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Writers Block

Writers Block

Writer's block is a condition, primarily associated with writing, in which an author loses the ability to produce new work or experiences a creative slowdown. The condition ranges in difficulty from coming up with original ideas to being unable to produce a work for years. Throughout history, writer's block has been a documented problem.

You can't come up with an idea.

“This is the kind where you literally have a blank page and you keep typing and erasing, or just staring at the screen until Angry Birds calls to you. You literally can't even get started because you have no clue what to write about, or what story you want to tell. You're stopped before you even start.There are two pieces of good news for anyone in this situation: 1) Ideas are dime a dozen, and it's not that hard to get the idea pump primed. Execution is harder — of which more in a minute. 2) This is the kind of creative stoppage where all of the typical "do a writing exercise"-type stuff actually works. Do a ton of exercises, in fact. Try imagining what it would be like if a major incident in your life had turned out way differently. Try writing some fanfic, just to use existing characters as "training wheels." Try writing a scene where someone dies and someone else falls in love, even if it doesn't turn into a story. Think of something or someone that pisses you off, and write a totally mean satire or character assassination. (You'll revise it later, so don't worry about writing something libelous at this stage.) Etc. etc. This is the easiest problem to solve. ”

You have a ton of ideas but can't commit to any of them, and they all peter out.

“Now this is slightly harder. Even this problem can take a few different forms — there's the ideas that you lose interest in after a few paragraphs, and then there's the idea that you thought was a novel, but it's actually a short story. (More about that here.) The thing is, ideas are dime a dozen — but ideas that get your creative juices flowing are a lot rarer. Oftentimes, the coolest or most interesting ideas are the ones that peter out fastest, and the dumbest ideas are the ones that just get your motor revving like crazy. It's annoying, but can you do?

Usually when I'm faced with the "too many ideas, none of them works" problem, I'm a few days away from coming up with the idea that does work, like gangbusters. Your mind is working in overdrive, and it's close to hitting the jackpot.”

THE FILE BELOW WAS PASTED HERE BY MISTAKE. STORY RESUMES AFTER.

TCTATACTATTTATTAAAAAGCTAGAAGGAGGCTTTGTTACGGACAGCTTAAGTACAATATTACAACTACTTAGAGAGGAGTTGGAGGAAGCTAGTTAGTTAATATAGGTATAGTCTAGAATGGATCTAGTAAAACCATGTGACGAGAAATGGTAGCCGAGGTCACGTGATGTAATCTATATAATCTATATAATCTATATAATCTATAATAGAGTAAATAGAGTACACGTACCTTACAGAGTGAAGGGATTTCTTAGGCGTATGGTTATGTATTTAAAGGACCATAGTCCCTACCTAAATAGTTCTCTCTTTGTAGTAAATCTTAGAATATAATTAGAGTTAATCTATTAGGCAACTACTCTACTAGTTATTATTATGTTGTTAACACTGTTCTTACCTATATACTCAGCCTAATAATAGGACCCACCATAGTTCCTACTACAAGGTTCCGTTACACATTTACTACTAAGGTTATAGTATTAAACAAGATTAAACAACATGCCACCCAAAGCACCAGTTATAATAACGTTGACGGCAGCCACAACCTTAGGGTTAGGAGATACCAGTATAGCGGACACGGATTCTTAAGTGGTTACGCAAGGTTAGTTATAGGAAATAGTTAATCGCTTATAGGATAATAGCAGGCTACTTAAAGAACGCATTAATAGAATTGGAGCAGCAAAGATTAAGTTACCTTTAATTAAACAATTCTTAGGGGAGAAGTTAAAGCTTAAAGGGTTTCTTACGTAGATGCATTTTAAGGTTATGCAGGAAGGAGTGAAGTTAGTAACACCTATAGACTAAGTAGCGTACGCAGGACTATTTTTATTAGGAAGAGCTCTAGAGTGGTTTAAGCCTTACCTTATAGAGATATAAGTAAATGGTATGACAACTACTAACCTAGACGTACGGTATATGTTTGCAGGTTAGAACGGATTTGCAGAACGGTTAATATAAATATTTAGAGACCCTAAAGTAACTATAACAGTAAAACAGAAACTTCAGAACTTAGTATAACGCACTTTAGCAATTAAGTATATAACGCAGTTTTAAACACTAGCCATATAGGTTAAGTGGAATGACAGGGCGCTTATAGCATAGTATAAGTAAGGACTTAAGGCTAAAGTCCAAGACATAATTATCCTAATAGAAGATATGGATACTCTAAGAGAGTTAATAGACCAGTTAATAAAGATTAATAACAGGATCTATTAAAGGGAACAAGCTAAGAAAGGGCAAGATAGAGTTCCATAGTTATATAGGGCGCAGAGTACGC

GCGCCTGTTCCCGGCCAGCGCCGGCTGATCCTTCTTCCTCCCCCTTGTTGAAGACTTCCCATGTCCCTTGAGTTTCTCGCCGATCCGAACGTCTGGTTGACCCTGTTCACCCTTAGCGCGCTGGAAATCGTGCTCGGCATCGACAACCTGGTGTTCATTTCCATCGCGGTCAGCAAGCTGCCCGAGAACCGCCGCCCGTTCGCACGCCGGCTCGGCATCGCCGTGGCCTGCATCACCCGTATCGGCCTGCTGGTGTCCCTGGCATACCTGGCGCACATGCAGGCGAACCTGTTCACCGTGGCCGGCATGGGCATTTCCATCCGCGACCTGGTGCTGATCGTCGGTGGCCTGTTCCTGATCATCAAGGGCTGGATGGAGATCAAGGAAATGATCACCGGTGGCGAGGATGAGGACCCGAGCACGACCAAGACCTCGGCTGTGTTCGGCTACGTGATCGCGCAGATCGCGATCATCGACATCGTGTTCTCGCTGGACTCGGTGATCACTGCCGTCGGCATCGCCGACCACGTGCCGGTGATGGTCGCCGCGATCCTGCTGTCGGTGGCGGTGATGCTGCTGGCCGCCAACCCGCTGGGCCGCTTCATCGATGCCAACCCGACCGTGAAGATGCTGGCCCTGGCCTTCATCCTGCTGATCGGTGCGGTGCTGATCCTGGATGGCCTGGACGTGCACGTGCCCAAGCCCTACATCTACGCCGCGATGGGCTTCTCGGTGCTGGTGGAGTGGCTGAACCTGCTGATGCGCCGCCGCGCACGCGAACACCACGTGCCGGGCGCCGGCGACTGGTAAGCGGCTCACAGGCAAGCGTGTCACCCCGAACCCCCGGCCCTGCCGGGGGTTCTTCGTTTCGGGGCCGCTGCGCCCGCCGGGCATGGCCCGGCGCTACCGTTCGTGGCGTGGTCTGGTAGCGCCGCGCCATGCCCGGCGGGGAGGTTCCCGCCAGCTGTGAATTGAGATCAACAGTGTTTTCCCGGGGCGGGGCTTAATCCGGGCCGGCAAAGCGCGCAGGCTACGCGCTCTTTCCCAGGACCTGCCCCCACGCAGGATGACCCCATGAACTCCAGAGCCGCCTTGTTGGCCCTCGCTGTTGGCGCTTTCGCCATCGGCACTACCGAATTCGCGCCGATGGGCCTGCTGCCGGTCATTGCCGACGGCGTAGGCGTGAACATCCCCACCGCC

You have an outline but you can't get through this one part of it.

“Some writers work really well with an outline, some don't. For some writers, the point of having an outline is to have a road to drive off, a straight line to deviate from as far as possible. Plus, every project is different — even if you're an outline fan usually, there's always the possibility that you need to grope in the dark for this one particular story.

Your outline is basically fine, but there's a part that you can't get past. Because it's boring, or because you just can't quite see how to get from one narrative peak to the next. You have two cool moments, and you can't figure out how to get from one cool bit to the other.”

Blank page syndrome

“Blank page syndrome is similar to writer's block,[how?] but is not a psychological term. It can happen to a writer at any point in time, irrespective of their career success. This syndrome can be very irksome to authors and often leads to a long span of time where they cannot come up with anything new. Coping strategies include: distracting oneself from the piece for a while, reading a book, and forcing oneself to write something even if it makes no sense. To avoid blank page syndrome, it is best to have an idea when one sits down to write, and to keep from procrastinating because stress only worsens the blank page syndrome.”

Coping strategies

“As far as strategies for coping with writer's block Clark describes: class and group discussion, journals, free writing and brainstorming, clustering, list making, and engaging with the text.To overcome writing blocks, Oliver suggests asking writers questions to uncover their writing process. Then he recommends solutions such as systematic questioning, freewriting, and encouragement. A recent study of 2500 writers aimed to find techniques that writers themselves use to overcome writer's block. The research discovered a range of solutions from altering the time of day to write and setting deadlines to lowering expectations and using mindfulness meditation.Garbriele Lusser Rico's concern with the mind links to brain lateralization, also explored by Rose and Linda Flowers and John R. Hayes among others. Rico's book, Writing the Natural Way looks into invention strategies, such as clustering, which has been noted to be an invention strategy used to help writers overcome their blocks,and further emphasizes the solutions presented in works by Rose, Oliver, and Clark. Similar to Rico, James Adams discusses right brain involvement in writing.While Downey purposes that he is basing his approach in practical concerns,his concentration on right brain techniques speaks to cognitive theory approach similar to Rico's and a more practical advise for writers to approach their writer's block.

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